Opening night of Oktoberfest, and amidst the alpine horns, lederhosen, and accordion music on the patio, who’s that tapping the ceremonial keg of Hacker Pschorr? Is it Dieter? Is it Klaus? No, it’s Sven. Sundgaard. KARE 11’s Scando-American meteorologist. And under his requisite Bavarian hat he’s wearing jeans and flip-flops.
And there’s your first cue for understanding and enjoying Oktoberfest at the Black Forest Inn: Celebrate tradition, but don’t take it too seriously.
Oktoberfest started September 28 and runs through October 7, or from Prost Night to Drain the Keg Night. For those 10 days — including Socks with Sandals Night, Grimm Night, and on October 3, the “überest” night of all, Wagner Night — the South Minneapolis restaurant runs a menu of specials that also hold only lightly to tradition.
Hample pie is new this year. “It’s a Vermont thing,” says Black Forest Inn Manager Erica Christ. Think apple pie but with cubes of cheddar and ham tucked between the crusts, too. Sweet far outweighs savory, including in the crust: more flaky than crumbly, more pastry than quiche. So though hample pie comes with a side of dry red-cabbage slaw and gets billed as an entrée, it works better as dessert.
Eating beef bone marrow is a tradition in some parts of Europe. On the Oktoberfest menu, the bones are not only roasted but smoked, and come with a cap of salty, buttery browned bread crumbs. You might find that that’s the part you like best. The texture of the marrow, which comes with white toast to spread it on, is somewhere between the fat you trim from your steaks, the flowy edges of an oyster, and the meat of a scallop, in that the marrow naturally cleaves apart in places. There’s no sweetness or brine, though. The taste is as pale as the stuff itself, with just a shadow of smoke and blood and minerals. More mouth-feel than flavor, the marrow is rich enough to satiate after a few small bites.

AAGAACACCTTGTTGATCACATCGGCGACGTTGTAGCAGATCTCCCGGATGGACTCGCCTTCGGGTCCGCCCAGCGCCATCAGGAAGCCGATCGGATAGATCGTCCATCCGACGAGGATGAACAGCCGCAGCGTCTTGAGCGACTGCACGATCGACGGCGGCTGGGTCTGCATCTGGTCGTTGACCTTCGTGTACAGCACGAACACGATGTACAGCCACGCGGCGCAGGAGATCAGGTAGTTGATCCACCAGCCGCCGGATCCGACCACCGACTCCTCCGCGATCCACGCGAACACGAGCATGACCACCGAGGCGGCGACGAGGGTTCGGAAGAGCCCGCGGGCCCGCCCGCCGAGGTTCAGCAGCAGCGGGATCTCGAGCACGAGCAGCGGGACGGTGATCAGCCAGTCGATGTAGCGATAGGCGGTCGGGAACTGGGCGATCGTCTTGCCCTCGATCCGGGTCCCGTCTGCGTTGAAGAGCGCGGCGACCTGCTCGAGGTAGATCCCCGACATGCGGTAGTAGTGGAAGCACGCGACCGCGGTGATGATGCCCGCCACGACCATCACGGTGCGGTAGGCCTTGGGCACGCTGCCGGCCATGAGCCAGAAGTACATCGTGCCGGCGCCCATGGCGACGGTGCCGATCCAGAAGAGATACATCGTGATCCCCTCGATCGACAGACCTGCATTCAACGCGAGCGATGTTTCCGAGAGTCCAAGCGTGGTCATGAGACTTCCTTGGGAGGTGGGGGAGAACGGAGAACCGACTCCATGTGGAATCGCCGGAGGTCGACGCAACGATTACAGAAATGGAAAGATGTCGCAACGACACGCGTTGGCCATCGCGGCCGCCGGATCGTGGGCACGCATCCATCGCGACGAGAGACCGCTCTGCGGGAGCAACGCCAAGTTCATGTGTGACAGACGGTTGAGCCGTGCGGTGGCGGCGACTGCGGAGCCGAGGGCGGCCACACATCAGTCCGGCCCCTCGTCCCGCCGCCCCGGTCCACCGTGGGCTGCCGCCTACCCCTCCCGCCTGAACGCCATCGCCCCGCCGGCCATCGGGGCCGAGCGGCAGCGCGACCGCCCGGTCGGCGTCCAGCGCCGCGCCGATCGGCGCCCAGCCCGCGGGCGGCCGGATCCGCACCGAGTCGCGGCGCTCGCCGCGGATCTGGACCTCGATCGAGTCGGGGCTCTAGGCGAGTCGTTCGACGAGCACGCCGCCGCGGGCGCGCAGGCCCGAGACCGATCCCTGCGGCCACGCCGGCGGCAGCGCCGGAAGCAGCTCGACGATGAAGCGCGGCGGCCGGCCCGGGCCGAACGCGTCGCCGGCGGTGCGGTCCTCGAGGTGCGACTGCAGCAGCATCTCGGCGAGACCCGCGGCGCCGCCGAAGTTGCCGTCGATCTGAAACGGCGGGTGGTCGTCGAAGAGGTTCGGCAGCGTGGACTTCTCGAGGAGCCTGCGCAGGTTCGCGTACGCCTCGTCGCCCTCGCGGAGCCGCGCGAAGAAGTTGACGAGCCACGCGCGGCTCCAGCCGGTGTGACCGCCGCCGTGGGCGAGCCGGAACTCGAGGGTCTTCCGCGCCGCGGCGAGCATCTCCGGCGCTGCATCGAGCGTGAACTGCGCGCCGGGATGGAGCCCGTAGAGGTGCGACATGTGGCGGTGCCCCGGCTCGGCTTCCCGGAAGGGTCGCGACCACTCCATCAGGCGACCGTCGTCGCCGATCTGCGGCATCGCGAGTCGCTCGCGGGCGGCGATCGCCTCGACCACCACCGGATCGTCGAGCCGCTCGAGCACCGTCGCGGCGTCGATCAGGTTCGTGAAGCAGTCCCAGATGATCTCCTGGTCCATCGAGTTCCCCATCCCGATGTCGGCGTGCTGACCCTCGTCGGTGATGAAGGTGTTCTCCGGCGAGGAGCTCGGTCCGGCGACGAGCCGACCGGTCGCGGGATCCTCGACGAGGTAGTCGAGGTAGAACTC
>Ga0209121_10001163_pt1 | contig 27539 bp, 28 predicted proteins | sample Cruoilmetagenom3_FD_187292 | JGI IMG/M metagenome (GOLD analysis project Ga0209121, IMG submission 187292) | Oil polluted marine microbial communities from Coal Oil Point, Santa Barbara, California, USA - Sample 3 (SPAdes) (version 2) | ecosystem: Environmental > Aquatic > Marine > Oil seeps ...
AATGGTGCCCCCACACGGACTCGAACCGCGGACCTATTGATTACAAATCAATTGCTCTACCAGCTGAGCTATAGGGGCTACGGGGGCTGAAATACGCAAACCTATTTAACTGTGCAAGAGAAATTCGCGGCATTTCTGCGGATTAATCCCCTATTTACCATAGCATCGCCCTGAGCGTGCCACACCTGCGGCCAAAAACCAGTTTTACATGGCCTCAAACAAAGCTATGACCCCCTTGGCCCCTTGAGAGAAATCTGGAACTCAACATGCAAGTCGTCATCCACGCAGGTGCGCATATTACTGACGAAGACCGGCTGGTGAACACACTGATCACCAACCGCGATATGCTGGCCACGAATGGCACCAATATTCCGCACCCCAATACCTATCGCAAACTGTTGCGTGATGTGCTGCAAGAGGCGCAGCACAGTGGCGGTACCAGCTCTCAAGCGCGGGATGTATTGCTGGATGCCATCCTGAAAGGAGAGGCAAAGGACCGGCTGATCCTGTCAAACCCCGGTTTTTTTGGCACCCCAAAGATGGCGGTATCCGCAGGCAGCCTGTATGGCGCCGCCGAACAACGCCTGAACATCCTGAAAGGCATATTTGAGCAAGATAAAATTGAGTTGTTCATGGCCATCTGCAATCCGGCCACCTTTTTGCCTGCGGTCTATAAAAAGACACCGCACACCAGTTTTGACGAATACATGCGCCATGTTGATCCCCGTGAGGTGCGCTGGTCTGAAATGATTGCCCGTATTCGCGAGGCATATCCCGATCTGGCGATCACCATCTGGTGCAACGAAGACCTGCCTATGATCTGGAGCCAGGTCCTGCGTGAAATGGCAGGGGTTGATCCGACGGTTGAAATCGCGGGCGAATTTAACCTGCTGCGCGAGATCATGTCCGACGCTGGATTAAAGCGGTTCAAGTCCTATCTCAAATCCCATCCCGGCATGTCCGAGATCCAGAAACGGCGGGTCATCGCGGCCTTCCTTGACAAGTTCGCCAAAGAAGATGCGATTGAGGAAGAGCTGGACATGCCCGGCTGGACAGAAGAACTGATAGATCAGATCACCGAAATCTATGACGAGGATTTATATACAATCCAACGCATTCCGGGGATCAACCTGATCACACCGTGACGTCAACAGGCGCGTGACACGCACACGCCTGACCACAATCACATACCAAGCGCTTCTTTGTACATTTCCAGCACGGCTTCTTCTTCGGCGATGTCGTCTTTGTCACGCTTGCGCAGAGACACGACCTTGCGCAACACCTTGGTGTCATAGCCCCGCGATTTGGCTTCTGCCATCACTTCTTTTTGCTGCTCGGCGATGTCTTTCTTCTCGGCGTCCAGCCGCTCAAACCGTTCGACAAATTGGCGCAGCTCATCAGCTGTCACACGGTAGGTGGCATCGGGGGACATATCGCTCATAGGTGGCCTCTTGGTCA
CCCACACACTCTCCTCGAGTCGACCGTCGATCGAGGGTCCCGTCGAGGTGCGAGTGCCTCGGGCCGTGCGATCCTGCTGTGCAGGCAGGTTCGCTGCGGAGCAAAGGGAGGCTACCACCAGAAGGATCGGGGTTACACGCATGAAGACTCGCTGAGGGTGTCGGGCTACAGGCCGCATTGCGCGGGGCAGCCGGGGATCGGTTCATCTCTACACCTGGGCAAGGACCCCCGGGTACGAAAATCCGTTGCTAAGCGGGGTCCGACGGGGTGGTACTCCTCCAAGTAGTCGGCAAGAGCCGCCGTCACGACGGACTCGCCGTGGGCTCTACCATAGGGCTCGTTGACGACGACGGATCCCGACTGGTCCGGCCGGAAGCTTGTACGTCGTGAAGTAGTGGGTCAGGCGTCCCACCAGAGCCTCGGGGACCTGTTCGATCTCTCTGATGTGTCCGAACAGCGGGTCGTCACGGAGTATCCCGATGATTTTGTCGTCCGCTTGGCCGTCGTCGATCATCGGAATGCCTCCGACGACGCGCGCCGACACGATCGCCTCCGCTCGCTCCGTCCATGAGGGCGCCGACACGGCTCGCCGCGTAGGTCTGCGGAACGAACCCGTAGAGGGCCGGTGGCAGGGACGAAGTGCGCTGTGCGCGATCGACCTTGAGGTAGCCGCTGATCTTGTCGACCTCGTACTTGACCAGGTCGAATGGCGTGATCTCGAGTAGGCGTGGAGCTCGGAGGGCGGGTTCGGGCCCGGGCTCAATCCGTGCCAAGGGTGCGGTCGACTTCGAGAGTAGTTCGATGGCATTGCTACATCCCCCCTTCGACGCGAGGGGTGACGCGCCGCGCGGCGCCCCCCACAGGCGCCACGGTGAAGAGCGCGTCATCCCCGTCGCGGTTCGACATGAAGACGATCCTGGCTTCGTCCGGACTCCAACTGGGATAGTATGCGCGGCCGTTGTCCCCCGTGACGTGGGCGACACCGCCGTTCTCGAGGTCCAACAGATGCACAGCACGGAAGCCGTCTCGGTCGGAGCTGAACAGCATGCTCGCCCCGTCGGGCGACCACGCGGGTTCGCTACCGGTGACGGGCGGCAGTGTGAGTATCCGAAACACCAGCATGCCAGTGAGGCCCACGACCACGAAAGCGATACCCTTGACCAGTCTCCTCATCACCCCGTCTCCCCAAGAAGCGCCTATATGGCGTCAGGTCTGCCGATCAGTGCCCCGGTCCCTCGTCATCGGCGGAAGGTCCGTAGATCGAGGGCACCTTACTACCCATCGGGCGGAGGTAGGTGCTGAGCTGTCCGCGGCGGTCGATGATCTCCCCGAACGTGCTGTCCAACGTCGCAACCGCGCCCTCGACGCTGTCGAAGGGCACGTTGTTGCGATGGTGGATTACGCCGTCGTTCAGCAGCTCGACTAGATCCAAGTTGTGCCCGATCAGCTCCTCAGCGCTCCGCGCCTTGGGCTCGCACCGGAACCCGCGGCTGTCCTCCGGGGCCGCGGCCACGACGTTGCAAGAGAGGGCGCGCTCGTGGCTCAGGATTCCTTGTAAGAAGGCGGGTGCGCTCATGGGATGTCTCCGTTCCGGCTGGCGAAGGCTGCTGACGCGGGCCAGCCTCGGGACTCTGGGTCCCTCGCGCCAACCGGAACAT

Not to your liking? Then keep your bier handy to wash it down. Black Forest is tapping six Oktoberfests, from Schell’s in New Ulm (a bit of toastiness) and Summit in St. Paul (maltier, with a very subtle smoky note) to German brewers Ayinger (lighter body and a little bubbly), Spaten (wimpy), Erdinger (a wheaty Oktober-weiss blend), and Hacker-Pshorr, the flagship fest beer (malty and with a hint of autumn apples).
Hacker-Pschorr’s beers have been the Black Forest Inn’s go-to favorites for years, and the restaurant’s familiar standbys are also a fine way to go if you’re ordering food during Oktoberfest.
The German potato salad with bits of bacon and onion is creamy, not from cream but from the way the potatoes soften around the edges and start to melt into the vinegary-sweet dressing. The sauerkraut, no limp, obligatory side, still has the crispness and peppery bite of cabbage with a nice addition of parsley. The house-made bratwurst are the ur-bratwurst of your sausage cravings.
They’re made by Erich Christ, Erica’s father, who emigrated from Germany and co-founded the restaurant with his wife. One Oktoberfest special of note is Christ’s weisswurst. More tender, fine-textured, and sweet than bratwurst, they comprise a blend more veal than pork and spiced with, among other things, a pinch of cardamom.
As the Black Forest Inn says about Freudian Slip Night coming up this Saturday, October 6, so too with the weisswurst: “Do not repress your desire to experience this.”